As the technology improves, the range on electric cars will increase and the cost will come down. I leased my LEAF for 3 years and I expect by the time my lease is up, the next gen will be even better. 

After driving 4000 miles in the LEAF..... I can say that my next car in 2016 will also be electric.

I'm sold.

BTW the picture above is my Nissan LEAF (the red one) charging up at a local area mall. 

Google Glass and FTVLive's First Review

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I have had my Google Glass Explorer edition for just about a week now and I want to give you some first impressions. 

I will follow up with more info as I continue to wear Glass and use it.

When you first start wearing Glass it seems a bit strange, you can see the display in your peripheral vision. But after wearing it for a few hours you don't even notice it, until you use it.

Google Glass works over WiFi and hooks to your phone via Bluetooth. I have an iPhone 5s and glass and the iPhone do not get along very well together. You can use them together, but you can't use all the features on Glass.

That's expected to change in the next few days as Google is releasing an iPhone app.

Of course, if you know me, you know I couldn't wait. I got my hands on the Google Nexus 5 running Android 4.4 and that gets along with Glass perfectly.

Using Glass to send and recieve texts is by far and away the thing I use it for most and it works flawlessly.

I see the incoming text in the display and I respond by just speaking my response to Glass. I love this!

I also use Glass to quickly scan my emails. When an email comes in, Glass alerts me. I just look up and can see who the email is from, the subject and a few lines of text. I can tap on  Glass and read the entire email. but it is just much easier to do that on my phone.

The thing I like, Glass gives me a preview without having to dig out my phone. If it's an email that can wait, I just forget about it till later when I have the time. 

Glass will also give you directions and let you place phone calls all hands free. 

There is much more that Glass does and I will get more into that later.

There is a downside to wearing Google Glass. People that have no clue what it is look at you strange. I think they are sure I am some sort of terminator or something.

But, what's worse are the people that do know what it is and then they start to ask you all about it.

In just the past week, I must have told 300 people what it's like to wear and own Google Glass. Of course, many of these people want to try it on. I have let some do so, but I'm not really big on handing over my Glass to a stranger. Google Glass is definitely not a good choice for a germaphobe. People really want to try on Glass.

There is a feature that lets you screencast Glass to your phone and that let's you show people what you see through Glass without letting them try it one. This is an awesome feature!

I will give a better review of Glass as I continue to wear it and try different things. 

But for now, I have really enjoyed looking through the looking Glass. 

By the way wearing Google Glass with an Apple hat is steeped in irony and I'm sure that Steve Jobs just flipped over one more time. Sorry Steve!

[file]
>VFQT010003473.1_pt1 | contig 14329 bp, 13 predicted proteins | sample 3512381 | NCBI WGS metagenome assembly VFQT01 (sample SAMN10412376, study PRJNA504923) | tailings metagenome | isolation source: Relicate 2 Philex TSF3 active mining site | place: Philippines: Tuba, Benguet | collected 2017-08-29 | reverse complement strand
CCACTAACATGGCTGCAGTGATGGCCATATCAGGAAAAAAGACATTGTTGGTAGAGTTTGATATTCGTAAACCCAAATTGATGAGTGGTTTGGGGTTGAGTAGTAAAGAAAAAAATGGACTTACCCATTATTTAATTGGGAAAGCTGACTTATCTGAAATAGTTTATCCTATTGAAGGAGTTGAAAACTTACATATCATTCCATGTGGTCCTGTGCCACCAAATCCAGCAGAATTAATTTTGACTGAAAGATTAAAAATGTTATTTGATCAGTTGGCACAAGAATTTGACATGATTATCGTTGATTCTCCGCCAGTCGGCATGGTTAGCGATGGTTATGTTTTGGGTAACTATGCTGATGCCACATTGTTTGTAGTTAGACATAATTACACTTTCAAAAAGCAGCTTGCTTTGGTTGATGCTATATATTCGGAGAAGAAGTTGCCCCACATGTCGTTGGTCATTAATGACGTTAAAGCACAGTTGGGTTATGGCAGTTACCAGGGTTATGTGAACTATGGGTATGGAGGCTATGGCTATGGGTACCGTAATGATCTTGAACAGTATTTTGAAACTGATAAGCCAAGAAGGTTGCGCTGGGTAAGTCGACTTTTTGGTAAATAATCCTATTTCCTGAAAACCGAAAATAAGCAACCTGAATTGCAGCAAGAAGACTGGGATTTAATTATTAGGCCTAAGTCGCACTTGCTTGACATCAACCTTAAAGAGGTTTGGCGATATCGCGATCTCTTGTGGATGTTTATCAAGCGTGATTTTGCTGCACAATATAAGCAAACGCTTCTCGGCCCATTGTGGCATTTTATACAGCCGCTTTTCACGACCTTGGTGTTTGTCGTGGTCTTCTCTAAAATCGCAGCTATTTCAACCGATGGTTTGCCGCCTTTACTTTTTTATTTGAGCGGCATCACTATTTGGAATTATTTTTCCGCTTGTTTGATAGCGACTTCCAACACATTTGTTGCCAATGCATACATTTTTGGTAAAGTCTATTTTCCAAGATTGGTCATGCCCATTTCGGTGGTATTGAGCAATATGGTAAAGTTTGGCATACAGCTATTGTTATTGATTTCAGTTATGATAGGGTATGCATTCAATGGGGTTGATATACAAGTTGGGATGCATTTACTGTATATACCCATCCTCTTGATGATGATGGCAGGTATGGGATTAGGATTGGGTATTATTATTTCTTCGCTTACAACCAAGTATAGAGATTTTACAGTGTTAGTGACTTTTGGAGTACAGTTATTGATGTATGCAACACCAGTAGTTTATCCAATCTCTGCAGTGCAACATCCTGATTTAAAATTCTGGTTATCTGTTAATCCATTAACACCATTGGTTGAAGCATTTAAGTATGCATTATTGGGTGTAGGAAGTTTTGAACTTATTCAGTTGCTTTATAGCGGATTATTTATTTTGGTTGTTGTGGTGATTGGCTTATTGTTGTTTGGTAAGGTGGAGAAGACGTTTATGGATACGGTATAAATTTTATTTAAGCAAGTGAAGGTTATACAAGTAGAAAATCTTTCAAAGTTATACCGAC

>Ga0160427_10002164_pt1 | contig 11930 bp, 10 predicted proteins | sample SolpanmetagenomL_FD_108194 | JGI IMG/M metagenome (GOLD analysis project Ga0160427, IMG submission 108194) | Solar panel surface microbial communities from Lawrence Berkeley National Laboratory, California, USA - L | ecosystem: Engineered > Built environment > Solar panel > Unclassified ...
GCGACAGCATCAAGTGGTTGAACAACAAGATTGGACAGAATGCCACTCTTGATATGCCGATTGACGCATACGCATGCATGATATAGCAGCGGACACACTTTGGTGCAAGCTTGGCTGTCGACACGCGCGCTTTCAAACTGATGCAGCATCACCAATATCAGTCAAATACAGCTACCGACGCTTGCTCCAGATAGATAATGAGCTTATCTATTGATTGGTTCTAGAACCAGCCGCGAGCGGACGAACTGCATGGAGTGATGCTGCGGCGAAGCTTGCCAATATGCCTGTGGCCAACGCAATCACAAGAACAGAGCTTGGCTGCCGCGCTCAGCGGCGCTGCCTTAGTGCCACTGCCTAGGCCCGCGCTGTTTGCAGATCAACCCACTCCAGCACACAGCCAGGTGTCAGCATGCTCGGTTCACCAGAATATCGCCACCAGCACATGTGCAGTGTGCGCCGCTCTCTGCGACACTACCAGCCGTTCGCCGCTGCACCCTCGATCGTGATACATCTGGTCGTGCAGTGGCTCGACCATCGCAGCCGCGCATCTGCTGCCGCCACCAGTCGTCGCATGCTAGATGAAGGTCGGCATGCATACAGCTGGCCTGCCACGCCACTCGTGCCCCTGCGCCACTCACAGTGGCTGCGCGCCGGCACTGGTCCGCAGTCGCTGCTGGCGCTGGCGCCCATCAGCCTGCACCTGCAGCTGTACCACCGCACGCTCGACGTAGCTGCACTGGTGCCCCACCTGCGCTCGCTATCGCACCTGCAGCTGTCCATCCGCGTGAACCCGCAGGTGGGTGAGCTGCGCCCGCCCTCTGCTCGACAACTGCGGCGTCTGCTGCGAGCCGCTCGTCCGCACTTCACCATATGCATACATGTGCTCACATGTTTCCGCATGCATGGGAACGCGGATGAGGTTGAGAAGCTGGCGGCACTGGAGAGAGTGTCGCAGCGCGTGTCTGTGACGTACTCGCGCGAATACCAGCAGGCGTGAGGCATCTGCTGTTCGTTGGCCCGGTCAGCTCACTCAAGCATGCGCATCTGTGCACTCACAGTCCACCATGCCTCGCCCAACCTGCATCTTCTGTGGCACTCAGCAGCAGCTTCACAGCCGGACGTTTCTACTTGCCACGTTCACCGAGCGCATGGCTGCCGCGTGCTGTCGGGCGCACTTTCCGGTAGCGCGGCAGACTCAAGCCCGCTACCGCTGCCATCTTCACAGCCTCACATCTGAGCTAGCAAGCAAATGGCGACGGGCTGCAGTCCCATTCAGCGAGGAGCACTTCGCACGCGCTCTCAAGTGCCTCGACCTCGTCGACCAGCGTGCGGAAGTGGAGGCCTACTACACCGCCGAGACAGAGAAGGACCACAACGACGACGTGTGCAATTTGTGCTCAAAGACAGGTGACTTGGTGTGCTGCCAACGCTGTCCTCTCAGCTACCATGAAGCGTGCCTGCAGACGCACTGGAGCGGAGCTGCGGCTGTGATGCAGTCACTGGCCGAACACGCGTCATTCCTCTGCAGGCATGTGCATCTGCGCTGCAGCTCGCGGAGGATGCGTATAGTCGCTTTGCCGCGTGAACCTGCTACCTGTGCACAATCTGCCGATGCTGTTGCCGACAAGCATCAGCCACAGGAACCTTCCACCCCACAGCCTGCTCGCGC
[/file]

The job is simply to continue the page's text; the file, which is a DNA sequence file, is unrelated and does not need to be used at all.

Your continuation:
I'm Going to be a GlassHole

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Yesterday morning I received and email from Google, inviting me to be part of the Google Glass project as one of their Explorers.

Most of you know what Google Glass is, but if you don't, it's basically a computer that you wear on your head like a pair of glasses. 

Being the gadget geek that I am, I jumped at the chance to join the Glass Project. I filled out the form yesterday and I should be getting my Google Glass in the next week. 

I will be sure to give you guys my impressions of Google Glass and my review. 

How could Google Glass be used in a newsroom? I will look at it closely and see how it might be able to be used in the world of TV news. 

People that walk around wearing their Google Glass are often referred to as GlassHoles, mainly because they have something that no one else can get yet.

So, I am fully prepared to be called a GlassHole.

Trust me when I say, I have been called much worse.

Note: I have heard that people that have been picked as a Google Glass Explorer get give 3 invites to other people to join the project. I don't know if this is true or not, but if you're interested, let me know and I will consider putting you on the list. 

The iPhone 5S - Review

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As you know, I was one of those people that stood inline for almost 4 hours on Friday to purchase an iPhone 5S. 

Apple announced this morning that they sold 9 million iPhones since Friday's launch, which is clearly a record for the company. 

Apple has also said they are sold out of the 5S model until October. 

FTVLive went to the store hoping to buy the gold colored iPhone 5S, but the store only had 20 in stock and I was back around 100 inline. We ended up getting the black....errrrr space gray iPhone instead. 

We've had the phone for the weekend and wanted to give you our first thoughts on it. 

First, this iPhone is much faster than any of the Apple phones in the past. It is the first phone using a 64 bit processor and you can tell. Everything from opening apps to surfing the web is faster.